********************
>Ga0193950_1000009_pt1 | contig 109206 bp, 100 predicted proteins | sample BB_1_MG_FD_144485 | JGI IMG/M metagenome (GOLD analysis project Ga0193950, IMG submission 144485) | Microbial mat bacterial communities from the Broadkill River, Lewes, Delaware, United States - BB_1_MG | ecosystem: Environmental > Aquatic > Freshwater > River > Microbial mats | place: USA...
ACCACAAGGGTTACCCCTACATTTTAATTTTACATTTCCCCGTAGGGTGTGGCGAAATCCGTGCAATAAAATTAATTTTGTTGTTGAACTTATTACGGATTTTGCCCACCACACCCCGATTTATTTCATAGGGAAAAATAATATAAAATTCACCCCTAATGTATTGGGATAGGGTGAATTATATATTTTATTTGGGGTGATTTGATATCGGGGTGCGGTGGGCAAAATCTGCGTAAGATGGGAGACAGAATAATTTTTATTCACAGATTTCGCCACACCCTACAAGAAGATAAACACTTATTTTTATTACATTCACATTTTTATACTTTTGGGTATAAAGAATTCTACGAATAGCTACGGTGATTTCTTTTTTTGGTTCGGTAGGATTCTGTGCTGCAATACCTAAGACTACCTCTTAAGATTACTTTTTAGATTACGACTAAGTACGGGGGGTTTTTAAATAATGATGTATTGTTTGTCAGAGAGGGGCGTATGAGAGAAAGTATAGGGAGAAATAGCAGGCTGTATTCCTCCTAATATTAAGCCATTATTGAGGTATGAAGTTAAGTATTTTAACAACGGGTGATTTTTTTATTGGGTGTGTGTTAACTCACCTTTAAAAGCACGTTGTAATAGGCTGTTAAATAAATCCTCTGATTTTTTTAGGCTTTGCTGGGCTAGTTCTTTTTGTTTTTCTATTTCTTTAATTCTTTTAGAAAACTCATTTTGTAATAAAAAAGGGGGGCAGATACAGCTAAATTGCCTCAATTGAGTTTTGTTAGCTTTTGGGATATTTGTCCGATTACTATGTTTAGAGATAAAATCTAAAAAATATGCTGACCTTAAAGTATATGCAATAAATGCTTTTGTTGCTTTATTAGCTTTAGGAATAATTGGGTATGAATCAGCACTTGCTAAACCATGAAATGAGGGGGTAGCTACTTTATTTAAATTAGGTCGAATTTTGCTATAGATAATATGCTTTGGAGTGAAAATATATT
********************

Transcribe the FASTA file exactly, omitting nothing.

>Ga0193950_1000009_pt1 | contig 109206 bp, 100 predicted proteins | sample BB_1_MG_FD_144485 | JGI IMG/M metagenome (GOLD analysis project Ga0193950, IMG submission 144485) | Microbial mat bacterial communities from the Broadkill River, Lewes, Delaware, United States - BB_1_MG | ecosystem: Environmental > Aquatic > Freshwater > River > Microbial mats | place: USA...
ACCACAAGGGTTACCCCTACATTTTAATTTTACATTTCCCCGTAGGGTGTGGCGAAATCCGTGCAATAAAATTAATTTTGTTGTTGAACTTATTACGGATTTTGCCCACCACACCCCGATTTATTTCATAGGGAAAAATAATATAAAATTCACCCCTAATGTATTGGGATAGGGTGAATTATATATTTTATTTGGGGTGATTTGATATCGGGGTGCGGTGGGCAAAATCTGCGTAAGATGGGAGACAGAATAATTTTTATTCACAGATTTCGCCACACCCTACAAGAAGATAAACACTTATTTTTATTACATTCACATTTTTATACTTTTGGGTATAAAGAATTCTACGAATAGCTACGGTGATTTCTTTTTTTGGTTCGGTAGGATTCTGTGCTGCAATACCTAAGACTACCTCTTAAGATTACTTTTTAGATTACGACTAAGTACGGGGGGTTTTTAAATAATGATGTATTGTTTGTCAGAGAGGGGCGTATGAGAGAAAGTATAGGGAGAAATAGCAGGCTGTATTCCTCCTAATATTAAGCCATTATTGAGGTATGAAGTTAAGTATTTTAACAACGGGTGATTTTTTTATTGGGTGTGTGTTAACTCACCTTTAAAAGCACGTTGTAATAGGCTGTTAAATAAATCCTCTGATTTTTTTAGGCTTTGCTGGGCTAGTTCTTTTTGTTTTTCTATTTCTTTAATTCTTTTAGAAAACTCATTTTGTAATAAAAAAGGGGGGCAGATACAGCTAAATTGCCTCAATTGAGTTTTGTTAGCTTTTGGGATATTTGTCCGATTACTATGTTTAGAGATAAAATCTAAAAAATATGCTGACCTTAAAGTATATGCAATAAATGCTTTTGTTGCTTTATTAGCTTTAGGAATAATTGGGTATGAATCAGCACTTGCTAAACCATGAAATGAGGGGGTAGCTACTTTATTTAAATTAGGTCGAATTTTGCTATAGATAATATGCTTTGGAGTGAAAATATATT